Thursday, June 30, 2016

Aggregating annotations on the scientific literature: a followup on the ReCon16 hackday

In the previous post I sketched out a workflow to annotate articles using and aggregate those annotations. I threw this together for the hackday at ReCon 16 in Edinburgh, and the hack day gave me a chance to (a) put together a crude visualisation of the aggregated annotations, and (b) recruit CrossRef's Rachael Lammey (@rachaellammey) into doing some annotations as well so I could test how easy it was to follow my garbled instructions and contribute to the project.

We annotated the paper A new species of shrew (Soricomorpha: Crocidura) from West Java, Indonesia (doi:10.1644/13-MAMM-A-215). If you have the extension installed you will see our annotations on that page, if not, you can see them using the proxy:

Rachael and I both used the IFTTT tool to send our annotations to a central store. I then created a very crude summary page for those annotations: When this page loads it queries the central store for annotations on the paper with DOI 10.1644/13-MAMM-A-215, then creates some simple summaries.

For example, here is a list of the annotations. The listed is "typed" by tags, that is, you can tell the central store what kind of annotation is being made using the "tag" feature in On this example, we've picked out taxonomic names, citations, geographical coordinates, specimen codes, grants, etc.

Screenshot 2016 06 30 12 30 53

Given that we have latitude and longitude pairs, we can generate a map: Screenshot 2016 06 30 12 31 15

The names of taxa can be enhanced by adding pictures, so we have a sense of what organisms the paper is about:

Screenshot 2016 06 30 12 31 24

The metadata on the web page for this article is quite rich, and does a nice job of extracting it, so that we have a list of DOIs for many of the articles this paper cites. I've chosen to add annotations for articles that lack DOIs but which may be online elsewhere (e.g., BioStor).

Screenshot 2016 06 30 12 31 34

What's next

This demo shows that it's quite straightforward to annotate an article and pull those annotations together to create a central database that can generate new insights about a paper. For example, we can generate a map even if the original paper doesn't provide one. Conversely, we could use the annotations to link entities such as museum specimens to the literature that discusses those specimens. Given a specimen code in a paper we could look up that code in GBIF (using GBIF's API, or a tool like "Material Examined", see Linking specimen codes to GBIF). Hence we could go from code in paper to GBIF, or potentially from GBIF to the paper that cites the specimen. Having a central annotation store potentially becomes a way to build a knowledge graph linking different entities that we care about.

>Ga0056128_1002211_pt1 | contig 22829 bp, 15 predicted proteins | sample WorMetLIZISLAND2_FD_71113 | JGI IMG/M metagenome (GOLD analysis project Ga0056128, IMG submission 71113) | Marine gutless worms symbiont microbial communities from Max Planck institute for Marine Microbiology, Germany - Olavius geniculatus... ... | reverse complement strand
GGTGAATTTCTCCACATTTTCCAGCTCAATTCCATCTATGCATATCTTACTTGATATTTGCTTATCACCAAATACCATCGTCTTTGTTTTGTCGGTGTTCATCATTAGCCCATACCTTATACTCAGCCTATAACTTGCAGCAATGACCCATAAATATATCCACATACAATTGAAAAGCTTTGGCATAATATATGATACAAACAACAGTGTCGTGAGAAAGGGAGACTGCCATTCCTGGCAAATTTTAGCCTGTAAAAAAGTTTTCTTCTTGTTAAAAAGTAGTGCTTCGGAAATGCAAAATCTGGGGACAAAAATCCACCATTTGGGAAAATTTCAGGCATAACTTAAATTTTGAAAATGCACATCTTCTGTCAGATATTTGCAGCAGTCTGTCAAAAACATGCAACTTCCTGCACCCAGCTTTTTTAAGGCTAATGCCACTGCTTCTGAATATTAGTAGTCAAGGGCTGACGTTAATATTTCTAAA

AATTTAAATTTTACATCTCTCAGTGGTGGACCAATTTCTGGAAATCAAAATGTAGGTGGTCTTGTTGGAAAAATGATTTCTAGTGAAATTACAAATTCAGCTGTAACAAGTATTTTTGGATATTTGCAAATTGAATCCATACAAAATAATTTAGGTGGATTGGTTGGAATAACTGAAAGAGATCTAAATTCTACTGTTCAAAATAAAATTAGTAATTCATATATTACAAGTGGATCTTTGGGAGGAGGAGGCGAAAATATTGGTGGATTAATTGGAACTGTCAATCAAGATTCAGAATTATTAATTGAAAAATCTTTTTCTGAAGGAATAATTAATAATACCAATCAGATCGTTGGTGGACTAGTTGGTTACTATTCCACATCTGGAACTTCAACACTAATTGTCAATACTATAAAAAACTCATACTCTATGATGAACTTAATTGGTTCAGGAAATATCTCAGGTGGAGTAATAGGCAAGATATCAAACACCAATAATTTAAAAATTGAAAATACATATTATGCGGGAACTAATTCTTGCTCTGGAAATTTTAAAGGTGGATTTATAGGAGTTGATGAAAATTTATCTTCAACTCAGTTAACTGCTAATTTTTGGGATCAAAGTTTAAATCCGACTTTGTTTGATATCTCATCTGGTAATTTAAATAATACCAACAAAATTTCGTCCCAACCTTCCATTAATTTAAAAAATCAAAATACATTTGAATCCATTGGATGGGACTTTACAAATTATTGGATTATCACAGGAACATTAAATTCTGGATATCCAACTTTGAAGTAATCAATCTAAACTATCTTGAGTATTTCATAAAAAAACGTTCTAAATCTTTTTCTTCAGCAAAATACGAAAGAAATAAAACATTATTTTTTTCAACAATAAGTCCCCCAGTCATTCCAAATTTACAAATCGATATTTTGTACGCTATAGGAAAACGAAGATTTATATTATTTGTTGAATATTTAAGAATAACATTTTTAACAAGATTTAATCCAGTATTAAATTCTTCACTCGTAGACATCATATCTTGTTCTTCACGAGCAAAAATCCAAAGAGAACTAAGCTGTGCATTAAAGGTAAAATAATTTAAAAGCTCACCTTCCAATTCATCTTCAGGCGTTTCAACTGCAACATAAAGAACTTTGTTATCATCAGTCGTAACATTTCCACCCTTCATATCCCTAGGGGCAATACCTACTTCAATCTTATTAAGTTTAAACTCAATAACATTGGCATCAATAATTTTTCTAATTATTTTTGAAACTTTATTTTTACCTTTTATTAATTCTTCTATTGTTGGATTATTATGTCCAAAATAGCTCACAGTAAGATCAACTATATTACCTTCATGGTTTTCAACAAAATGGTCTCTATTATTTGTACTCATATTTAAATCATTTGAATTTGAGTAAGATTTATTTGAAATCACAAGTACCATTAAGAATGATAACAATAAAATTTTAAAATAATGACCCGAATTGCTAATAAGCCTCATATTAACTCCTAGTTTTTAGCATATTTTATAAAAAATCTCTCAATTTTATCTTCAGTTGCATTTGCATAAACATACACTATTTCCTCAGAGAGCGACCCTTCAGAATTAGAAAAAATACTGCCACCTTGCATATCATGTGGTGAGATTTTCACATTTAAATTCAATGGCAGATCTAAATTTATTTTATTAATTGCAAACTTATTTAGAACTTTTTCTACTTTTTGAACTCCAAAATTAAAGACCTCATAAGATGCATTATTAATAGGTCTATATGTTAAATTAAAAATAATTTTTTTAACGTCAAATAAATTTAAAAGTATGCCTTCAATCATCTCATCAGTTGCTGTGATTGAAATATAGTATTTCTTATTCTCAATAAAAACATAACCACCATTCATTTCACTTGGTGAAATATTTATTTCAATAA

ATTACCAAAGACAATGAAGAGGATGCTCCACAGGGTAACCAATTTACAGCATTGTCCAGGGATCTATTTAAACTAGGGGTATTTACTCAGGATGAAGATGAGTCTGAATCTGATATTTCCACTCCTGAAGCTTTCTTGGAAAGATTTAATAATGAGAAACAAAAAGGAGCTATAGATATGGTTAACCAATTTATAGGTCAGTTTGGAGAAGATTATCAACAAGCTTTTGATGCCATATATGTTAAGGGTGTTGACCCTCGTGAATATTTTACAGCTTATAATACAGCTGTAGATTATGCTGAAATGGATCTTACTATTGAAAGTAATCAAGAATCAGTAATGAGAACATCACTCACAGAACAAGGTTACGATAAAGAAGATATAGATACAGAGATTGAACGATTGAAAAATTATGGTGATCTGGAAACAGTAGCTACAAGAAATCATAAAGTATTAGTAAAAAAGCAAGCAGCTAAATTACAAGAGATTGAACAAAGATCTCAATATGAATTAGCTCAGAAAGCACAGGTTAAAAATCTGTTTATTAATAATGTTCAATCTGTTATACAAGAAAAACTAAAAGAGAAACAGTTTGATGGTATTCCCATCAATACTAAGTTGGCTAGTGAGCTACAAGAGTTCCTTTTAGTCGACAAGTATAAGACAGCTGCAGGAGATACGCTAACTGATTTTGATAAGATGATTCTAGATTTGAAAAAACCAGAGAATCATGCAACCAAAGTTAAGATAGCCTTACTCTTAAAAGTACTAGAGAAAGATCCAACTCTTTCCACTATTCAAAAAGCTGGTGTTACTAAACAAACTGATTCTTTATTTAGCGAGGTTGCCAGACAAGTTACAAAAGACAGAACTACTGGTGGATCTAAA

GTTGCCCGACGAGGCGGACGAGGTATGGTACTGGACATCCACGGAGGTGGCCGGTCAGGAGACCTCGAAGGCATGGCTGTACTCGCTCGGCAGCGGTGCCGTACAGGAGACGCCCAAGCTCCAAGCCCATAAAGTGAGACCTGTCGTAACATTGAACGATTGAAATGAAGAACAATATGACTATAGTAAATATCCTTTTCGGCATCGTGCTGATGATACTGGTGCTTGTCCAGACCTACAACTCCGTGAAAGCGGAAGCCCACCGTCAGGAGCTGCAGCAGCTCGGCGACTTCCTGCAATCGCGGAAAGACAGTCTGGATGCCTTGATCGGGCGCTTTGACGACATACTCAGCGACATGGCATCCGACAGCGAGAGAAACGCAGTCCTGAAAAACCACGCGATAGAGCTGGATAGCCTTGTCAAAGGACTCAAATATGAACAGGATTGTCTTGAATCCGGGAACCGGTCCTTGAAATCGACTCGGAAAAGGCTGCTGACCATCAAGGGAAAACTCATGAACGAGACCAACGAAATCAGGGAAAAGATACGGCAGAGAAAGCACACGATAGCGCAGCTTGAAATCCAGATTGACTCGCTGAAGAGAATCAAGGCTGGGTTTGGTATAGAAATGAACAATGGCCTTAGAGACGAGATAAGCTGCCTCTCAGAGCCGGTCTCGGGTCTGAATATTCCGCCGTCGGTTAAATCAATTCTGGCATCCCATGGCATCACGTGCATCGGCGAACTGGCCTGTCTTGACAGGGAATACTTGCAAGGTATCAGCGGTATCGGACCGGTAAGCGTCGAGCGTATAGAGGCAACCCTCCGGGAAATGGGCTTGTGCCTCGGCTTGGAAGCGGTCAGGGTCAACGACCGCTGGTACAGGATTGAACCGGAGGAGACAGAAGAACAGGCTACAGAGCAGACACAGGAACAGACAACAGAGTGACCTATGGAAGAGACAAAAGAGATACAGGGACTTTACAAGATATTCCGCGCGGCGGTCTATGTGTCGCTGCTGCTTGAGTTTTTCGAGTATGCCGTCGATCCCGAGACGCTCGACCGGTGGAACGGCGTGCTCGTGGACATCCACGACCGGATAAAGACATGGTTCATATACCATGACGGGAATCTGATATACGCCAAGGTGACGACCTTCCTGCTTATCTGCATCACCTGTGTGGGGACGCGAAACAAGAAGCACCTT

Of course, a couple of people manually annotating a few papers isn't scalable, but because has an API we can scale this approach (for another experiment see revisited: annotating articles in BioStor). For example, we have automated tools to locate taxonomic names in text. Imagine that we use those tools to create annotations across the accessible biodiversity literature. We can then aggregate those into a central store and we have an index to the literature based on taxonomic name, but we can also click on any annotation and see that name in context as an annotation on a page. We could manually augment those annotations, if needed, for example by correcting OCR errors.

I think there's scope here for unifying the goals of indexing, annotation, and knowledge graph building with a fairly small set of tools.

Thursday, June 23, 2016

Aggregating annotations on the scientific literature: a hack for ReCon 16

7iUlfzBpI will be at ReCon 16 in Edinburgh (hashtag #ReCon_16), the second ReCon event I've attended (see Thoughts on ReCon 15: DOIs, GitHub, ORCID, altmetric, and transitive credit). For the hack day that follows I've put together some instructions for a way to glue together annotations made by multiple people using It works by using IFTTT to read a user's annotation stream (i.e., the annotations they've made) and then post those to a CouchDB database hosted by Cloudant.

Why, you might ask? Well, I'm interested in using to make machine-readable annotations on papers. For example, we could select a pair of geographic co-ordinates (latitude and longitude) in a paper, tag it "geo", then have a tool that takes that annotation, converts it to a pair of decimal numbers and renders it on a map.

Screenshot 2016 06 23 15 53 07

Or we could be reading a paper and the literature cited lacks links to the cited literature (i.e., there are no DOIs). We could add those by selecting the reference, pasted in the DOI as the annotation, and tagging it "cites". If we aggregate all those annotations then we could write a query that lists all the DOIs of the cited literature (i.e., it builds a small part of the citation graph).